about the year 1521, these nunneries were dissolved, (fn. 10)
and, with their revenues, were surrendered into the
hands of the crown; three years after which, the master
and fellows of that college obtained, at the instance of
bishop Fisher, of the king and pope Clement VII. these
priories, with their appurtenances, to be transferred
and confirmed for ever to their college, (fn. 11) where the inheritance of the scite of this priory, or abbey as it is
now called, the manor and church of Higham, with
the manor of Lillichurch, and the rest of the lands and
revenues belonging to it here and elsewhere, continue
at this time. The lease of these manors, with the scite
of the abbey, and the lands in this parish belonging to it,
were some years ago purchased by Mr. Rich. Hornsby,
of Horton Kirkby in this county, of Mr. Tho. Peake.
Mr. Hornsby died possessed of it within these few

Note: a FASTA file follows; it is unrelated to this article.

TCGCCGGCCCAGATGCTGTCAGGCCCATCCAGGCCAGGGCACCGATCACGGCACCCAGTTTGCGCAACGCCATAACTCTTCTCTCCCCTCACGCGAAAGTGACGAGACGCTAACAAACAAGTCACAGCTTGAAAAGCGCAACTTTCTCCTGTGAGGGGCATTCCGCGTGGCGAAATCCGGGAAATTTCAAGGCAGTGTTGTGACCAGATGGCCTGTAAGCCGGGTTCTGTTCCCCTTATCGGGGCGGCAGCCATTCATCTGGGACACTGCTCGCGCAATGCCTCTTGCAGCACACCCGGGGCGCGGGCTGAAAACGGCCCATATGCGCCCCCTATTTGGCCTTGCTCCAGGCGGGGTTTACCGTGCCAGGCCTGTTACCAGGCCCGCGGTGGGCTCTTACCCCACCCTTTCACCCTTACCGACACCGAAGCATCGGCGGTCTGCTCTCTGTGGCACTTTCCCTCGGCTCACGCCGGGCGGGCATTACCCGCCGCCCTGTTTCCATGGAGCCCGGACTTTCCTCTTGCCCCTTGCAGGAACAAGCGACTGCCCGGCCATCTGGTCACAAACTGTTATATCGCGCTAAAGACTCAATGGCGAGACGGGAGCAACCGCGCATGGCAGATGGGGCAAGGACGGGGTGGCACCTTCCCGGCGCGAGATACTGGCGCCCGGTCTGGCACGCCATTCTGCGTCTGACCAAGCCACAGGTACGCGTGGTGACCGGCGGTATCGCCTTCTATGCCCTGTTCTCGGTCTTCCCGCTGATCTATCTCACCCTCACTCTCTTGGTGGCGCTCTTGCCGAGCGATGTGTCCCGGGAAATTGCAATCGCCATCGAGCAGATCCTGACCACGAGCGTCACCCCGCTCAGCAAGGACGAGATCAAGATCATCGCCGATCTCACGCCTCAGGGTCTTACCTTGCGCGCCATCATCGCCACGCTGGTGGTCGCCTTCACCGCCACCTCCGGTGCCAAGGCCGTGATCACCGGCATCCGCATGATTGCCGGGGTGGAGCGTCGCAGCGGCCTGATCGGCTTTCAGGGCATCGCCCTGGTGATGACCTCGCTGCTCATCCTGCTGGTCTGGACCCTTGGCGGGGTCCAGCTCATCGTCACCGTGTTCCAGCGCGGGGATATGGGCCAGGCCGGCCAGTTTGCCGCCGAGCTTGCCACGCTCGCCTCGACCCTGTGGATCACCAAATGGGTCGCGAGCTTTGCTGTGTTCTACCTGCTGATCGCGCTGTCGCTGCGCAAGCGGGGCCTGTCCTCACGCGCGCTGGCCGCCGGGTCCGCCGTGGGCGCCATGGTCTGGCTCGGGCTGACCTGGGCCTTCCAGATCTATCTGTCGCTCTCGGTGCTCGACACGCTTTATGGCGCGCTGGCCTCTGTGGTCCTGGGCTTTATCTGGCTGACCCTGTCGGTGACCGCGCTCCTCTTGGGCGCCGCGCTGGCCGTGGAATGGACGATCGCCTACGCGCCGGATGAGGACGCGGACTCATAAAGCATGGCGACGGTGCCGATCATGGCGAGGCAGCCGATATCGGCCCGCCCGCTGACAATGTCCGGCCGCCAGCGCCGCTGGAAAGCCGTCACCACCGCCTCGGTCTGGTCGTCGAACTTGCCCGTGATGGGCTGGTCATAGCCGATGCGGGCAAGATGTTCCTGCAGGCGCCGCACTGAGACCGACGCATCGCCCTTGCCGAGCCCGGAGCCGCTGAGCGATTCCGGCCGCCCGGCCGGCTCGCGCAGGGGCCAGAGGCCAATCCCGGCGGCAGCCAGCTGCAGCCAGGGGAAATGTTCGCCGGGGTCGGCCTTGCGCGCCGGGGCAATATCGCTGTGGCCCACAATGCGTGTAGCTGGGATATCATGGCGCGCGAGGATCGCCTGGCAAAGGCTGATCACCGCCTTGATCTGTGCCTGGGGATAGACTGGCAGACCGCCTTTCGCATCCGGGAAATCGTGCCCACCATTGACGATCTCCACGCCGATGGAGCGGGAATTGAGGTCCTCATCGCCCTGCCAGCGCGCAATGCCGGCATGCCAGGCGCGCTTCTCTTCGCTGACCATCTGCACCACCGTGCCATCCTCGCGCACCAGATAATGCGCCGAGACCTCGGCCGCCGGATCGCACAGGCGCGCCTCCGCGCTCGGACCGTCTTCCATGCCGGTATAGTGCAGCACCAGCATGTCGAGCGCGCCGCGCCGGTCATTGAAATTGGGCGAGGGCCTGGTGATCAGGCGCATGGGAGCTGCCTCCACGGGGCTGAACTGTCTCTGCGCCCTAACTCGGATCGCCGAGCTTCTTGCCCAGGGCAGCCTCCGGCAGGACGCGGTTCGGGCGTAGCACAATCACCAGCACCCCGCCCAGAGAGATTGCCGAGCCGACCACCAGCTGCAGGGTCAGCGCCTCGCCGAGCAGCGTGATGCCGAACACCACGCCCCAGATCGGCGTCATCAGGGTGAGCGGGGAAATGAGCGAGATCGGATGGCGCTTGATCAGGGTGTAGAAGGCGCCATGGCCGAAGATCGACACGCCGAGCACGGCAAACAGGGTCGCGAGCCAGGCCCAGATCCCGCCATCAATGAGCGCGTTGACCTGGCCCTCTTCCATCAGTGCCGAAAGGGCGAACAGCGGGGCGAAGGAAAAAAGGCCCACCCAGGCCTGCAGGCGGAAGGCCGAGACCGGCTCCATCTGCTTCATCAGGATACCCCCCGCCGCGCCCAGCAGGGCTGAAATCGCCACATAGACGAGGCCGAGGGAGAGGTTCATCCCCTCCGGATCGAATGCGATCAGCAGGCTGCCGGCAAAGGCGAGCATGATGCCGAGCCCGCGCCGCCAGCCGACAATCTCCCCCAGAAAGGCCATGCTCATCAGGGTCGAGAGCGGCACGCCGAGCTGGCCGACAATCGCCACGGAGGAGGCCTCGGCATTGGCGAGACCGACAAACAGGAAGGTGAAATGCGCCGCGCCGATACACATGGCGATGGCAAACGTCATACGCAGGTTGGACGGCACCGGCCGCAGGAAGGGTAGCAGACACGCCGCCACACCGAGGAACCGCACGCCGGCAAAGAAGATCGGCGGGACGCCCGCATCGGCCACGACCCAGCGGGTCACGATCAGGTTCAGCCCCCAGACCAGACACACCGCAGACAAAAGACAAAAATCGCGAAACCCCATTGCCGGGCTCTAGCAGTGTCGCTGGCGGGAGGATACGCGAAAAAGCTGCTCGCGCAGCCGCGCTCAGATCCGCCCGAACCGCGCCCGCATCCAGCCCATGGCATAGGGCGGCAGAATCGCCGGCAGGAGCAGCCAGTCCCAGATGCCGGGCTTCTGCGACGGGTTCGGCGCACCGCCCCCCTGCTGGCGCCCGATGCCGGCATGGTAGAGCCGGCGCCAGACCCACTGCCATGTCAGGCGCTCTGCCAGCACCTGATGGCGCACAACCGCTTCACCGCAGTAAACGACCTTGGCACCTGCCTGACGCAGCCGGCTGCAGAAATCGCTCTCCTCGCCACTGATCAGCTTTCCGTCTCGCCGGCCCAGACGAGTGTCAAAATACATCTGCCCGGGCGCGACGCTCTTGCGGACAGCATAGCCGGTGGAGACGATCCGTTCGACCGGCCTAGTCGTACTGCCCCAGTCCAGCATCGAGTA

years, since which his interest in this estate has been
sold to Mr. Thomas Williams and Mr. Thomas Smith,
gent. of Dartford, the former of whom sold it to Mr.
John Prebble, who is the present lessee of them.
Prioresses of Higham.
MARY, daughter of king Stephen, first prioress. (fn. 12)
ALICIA, JOANE, Named in several charters.
ACELINA, anno 50 king Henry III. (fn. 13)
AMPHELICIA, anno 16 king Edward I.
MATILDA, succeeded anno 17 king Edward I.
JOANE DE HADLOE, obt. anno 3 king Edward III. (fn. 14)
MAUD DE COLCESTRE, chosen in her room. (fn. 15)
ELIZABETH, or ISABEL, anno 18 and 31 king Edward III
CECILIA, anno 38 and 52 of the same reign.